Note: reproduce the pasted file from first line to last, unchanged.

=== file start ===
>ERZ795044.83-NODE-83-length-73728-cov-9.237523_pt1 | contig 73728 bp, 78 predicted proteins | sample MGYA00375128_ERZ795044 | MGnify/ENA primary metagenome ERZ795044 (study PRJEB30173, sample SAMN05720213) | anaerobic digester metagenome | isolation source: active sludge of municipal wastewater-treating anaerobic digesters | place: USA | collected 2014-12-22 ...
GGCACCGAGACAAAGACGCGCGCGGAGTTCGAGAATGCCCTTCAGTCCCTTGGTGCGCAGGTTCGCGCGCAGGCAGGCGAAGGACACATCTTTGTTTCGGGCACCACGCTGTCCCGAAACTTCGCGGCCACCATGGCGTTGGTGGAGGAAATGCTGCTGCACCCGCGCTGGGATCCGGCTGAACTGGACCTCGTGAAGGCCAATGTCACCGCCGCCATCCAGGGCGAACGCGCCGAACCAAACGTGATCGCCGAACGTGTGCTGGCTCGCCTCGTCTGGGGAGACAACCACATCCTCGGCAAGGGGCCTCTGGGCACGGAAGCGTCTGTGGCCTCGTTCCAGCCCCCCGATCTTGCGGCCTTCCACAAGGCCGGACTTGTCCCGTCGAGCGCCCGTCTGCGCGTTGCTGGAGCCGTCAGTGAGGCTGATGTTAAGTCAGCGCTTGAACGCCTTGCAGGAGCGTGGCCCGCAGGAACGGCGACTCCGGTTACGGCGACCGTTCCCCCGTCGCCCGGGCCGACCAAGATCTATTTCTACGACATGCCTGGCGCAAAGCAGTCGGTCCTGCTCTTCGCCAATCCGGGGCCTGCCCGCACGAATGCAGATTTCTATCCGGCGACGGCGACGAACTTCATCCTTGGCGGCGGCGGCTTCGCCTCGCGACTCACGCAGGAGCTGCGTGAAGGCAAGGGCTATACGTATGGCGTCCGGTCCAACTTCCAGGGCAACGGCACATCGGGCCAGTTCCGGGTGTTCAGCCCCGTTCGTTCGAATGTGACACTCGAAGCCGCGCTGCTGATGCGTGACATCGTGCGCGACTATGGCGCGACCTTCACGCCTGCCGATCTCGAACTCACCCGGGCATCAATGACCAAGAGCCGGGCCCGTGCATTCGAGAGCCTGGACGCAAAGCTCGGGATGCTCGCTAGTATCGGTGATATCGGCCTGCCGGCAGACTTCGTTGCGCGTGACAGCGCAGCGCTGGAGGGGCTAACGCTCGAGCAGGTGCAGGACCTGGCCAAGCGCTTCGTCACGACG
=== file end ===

>ERZ795044.83-NODE-83-length-73728-cov-9.237523_pt1 | contig 73728 bp, 78 predicted proteins | sample MGYA00375128_ERZ795044 | MGnify/ENA primary metagenome ERZ795044 (study PRJEB30173, sample SAMN05720213) | anaerobic digester metagenome | isolation source: active sludge of municipal wastewater-treating anaerobic digesters | place: USA | collected 2014-12-22 ...
GGCACCGAGACAAAGACGCGCGCGGAGTTCGAGAATGCCCTTCAGTCCCTTGGTGCGCAGGTTCGCGCGCAGGCAGGCGAAGGACACATCTTTGTTTCGGGCACCACGCTGTCCCGAAACTTCGCGGCCACCATGGCGTTGGTGGAGGAAATGCTGCTGCACCCGCGCTGGGATCCGGCTGAACTGGACCTCGTGAAGGCCAATGTCACCGCCGCCATCCAGGGCGAACGCGCCGAACCAAACGTGATCGCCGAACGTGTGCTGGCTCGCCTCGTCTGGGGAGACAACCACATCCTCGGCAAGGGGCCTCTGGGCACGGAAGCGTCTGTGGCCTCGTTCCAGCCCCCCGATCTTGCGGCCTTCCACAAGGCCGGACTTGTCCCGTCGAGCGCCCGTCTGCGCGTTGCTGGAGCCGTCAGTGAGGCTGATGTTAAGTCAGCGCTTGAACGCCTTGCAGGAGCGTGGCCCGCAGGAACGGCGACTCCGGTTACGGCGACCGTTCCCCCGTCGCCCGGGCCGACCAAGATCTATTTCTACGACATGCCTGGCGCAAAGCAGTCGGTCCTGCTCTTCGCCAATCCGGGGCCTGCCCGCACGAATGCAGATTTCTATCCGGCGACGGCGACGAACTTCATCCTTGGCGGCGGCGGCTTCGCCTCGCGACTCACGCAGGAGCTGCGTGAAGGCAAGGGCTATACGTATGGCGTCCGGTCCAACTTCCAGGGCAACGGCACATCGGGCCAGTTCCGGGTGTTCAGCCCCGTTCGTTCGAATGTGACACTCGAAGCCGCGCTGCTGATGCGTGACATCGTGCGCGACTATGGCGCGACCTTCACGCCTGCCGATCTCGAACTCACCCGGGCATCAATGACCAAGAGCCGGGCCCGTGCATTCGAGAGCCTGGACGCAAAGCTCGGGATGCTCGCTAGTATCGGTGATATCGGCCTGCCGGCAGACTTCGTTGCGCGTGACAGCGCAGCGCTGGAGGGGCTAACGCTCGAGCAGGTGCAGGACCTGGCCAAGCGCTTCGTCACGACG